Start here: 12 questions to plan your book with clarity

Sonja Jefferson

Congratulations on your decision to write a business book. Once you have made the momentous decision to get on and write your book, the temptation is to do just that – jump straight in and start writing the content. This can no doubt be pretty cathartic – I am sure that after all this time there is a burning desire to get those ideas out of your head and down on paper, fast. But starting to write without some careful planning can lead to a lot of rework and frustration further down the line.

Start by stepping back. Here are 12 questions to help plan your book before you start to write.

Questions to answer when planning your book

1. Why are you writing the book – what do you want it to do for you and your business?

2. What is the book about?

3. Who is it written for? Why do they need to read it?

4. What important questions does it answer for the reader? What problems does it solve?

5. What does it teach them? What will the reader learn?

6. What are the main messages in your book?

7. What makes this book distinctive is…

8. Your credibility pitch – why are you particularly qualified to write it?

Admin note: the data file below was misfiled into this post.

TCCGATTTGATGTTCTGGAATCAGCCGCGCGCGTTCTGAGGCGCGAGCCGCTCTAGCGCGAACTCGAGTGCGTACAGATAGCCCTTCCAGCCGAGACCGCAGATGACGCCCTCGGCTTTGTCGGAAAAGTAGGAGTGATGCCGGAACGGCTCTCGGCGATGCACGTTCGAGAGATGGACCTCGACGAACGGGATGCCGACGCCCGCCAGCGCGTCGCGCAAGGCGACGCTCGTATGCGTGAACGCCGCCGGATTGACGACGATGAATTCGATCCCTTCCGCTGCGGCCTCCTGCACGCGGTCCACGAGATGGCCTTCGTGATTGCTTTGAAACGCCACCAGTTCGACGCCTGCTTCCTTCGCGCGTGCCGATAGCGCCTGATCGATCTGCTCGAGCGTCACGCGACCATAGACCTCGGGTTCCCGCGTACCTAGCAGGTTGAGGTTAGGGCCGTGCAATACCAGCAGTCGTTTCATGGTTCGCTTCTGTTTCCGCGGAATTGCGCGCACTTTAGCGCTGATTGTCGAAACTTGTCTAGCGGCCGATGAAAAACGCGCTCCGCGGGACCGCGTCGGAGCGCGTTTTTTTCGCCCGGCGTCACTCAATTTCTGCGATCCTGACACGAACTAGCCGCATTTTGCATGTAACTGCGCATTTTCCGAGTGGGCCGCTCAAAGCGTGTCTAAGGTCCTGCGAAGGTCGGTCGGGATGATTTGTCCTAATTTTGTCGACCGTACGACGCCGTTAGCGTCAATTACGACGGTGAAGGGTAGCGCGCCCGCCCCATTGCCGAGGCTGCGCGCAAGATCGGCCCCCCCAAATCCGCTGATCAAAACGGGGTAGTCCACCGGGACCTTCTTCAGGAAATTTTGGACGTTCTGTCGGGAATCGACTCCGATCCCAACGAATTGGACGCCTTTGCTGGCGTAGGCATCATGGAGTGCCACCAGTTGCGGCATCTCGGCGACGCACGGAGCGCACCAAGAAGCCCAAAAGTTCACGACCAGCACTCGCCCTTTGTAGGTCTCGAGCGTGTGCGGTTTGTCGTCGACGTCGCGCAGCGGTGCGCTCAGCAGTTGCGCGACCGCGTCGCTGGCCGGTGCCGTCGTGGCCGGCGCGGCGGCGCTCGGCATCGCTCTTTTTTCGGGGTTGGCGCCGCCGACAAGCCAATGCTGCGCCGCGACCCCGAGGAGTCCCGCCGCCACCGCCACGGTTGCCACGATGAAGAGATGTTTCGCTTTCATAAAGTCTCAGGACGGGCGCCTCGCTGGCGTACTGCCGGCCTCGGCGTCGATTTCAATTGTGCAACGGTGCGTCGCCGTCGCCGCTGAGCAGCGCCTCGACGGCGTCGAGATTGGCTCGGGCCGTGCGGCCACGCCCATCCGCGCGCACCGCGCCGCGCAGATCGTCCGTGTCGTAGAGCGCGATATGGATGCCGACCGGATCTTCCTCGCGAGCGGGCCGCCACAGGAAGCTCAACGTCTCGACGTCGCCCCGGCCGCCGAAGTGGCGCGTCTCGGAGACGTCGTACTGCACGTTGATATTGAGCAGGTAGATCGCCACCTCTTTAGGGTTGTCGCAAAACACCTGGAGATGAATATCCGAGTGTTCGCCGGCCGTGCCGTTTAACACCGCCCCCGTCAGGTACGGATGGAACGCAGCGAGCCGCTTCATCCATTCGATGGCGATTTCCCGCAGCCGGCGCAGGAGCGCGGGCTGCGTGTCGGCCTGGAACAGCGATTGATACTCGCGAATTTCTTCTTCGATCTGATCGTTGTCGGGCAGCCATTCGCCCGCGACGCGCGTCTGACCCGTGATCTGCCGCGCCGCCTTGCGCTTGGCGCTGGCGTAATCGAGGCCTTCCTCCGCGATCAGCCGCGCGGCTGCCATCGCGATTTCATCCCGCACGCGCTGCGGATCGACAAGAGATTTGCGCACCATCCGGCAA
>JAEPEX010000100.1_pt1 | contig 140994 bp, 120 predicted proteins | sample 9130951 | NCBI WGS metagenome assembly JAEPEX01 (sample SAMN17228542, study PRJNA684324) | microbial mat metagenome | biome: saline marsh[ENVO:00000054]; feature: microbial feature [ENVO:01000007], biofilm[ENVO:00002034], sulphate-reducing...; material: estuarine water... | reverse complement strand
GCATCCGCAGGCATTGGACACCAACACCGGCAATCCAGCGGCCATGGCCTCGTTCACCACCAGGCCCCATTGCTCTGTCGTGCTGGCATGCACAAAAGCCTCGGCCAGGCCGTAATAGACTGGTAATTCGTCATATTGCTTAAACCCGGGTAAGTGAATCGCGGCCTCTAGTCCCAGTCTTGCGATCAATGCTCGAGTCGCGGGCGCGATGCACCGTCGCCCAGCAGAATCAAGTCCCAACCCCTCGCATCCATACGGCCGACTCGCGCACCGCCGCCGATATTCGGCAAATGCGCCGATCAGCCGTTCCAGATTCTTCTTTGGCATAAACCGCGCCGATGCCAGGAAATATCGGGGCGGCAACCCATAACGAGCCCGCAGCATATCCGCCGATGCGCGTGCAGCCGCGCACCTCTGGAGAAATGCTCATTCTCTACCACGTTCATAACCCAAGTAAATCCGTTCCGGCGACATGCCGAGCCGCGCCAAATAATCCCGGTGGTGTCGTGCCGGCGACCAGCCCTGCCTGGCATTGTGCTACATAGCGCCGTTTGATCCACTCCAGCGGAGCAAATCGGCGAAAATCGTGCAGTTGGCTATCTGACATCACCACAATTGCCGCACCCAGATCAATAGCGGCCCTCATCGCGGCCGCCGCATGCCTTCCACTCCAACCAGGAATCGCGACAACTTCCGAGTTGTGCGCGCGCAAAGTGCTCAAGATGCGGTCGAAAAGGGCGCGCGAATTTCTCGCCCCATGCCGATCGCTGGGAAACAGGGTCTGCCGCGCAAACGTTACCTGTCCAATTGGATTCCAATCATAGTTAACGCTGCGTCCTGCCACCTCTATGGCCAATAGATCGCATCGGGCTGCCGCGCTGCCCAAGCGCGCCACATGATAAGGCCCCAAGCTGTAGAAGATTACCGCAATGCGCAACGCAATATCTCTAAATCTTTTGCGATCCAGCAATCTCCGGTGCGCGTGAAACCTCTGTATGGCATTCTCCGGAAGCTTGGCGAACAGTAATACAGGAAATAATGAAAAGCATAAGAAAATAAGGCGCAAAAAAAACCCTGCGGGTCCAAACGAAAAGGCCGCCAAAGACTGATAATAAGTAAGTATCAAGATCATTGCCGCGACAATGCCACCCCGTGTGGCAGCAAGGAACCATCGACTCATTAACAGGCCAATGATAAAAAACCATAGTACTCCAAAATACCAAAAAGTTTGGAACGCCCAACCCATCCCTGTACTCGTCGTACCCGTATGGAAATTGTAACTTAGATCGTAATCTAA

9. What is the marketplace for your book? Where will it sit on the shelves of a bookstore? Who will buy it?

10. How can you reach those buyers? How will you promote the book?

11. What material will the book include and how will it be organised? Come up with a sensible organisation for your content

12. Any interesting features that will help the reader apply your ideas e.g. case studies, plans, techniques?

Answer these questions first, before you pen your first chapter. You will find the book far easier to write, publish and promote if you work to a carefully thought-through plan.

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    Great questions Sonja.

    I believe it’s so important to establish clear focus at the start so that you are intentional in your actions, moving purposefully to what you want.

  2. Avatar


    This is a really helpful checklist and I shall stop staring at an empty screen trying to start writing and answer these questions first.

    Best wishes


  3. Avatar

    Good to know James. It’s hard I know from personal experience (I’m writing the Valuable Content book at the moment). Planning really helps. The best of luck with your book.


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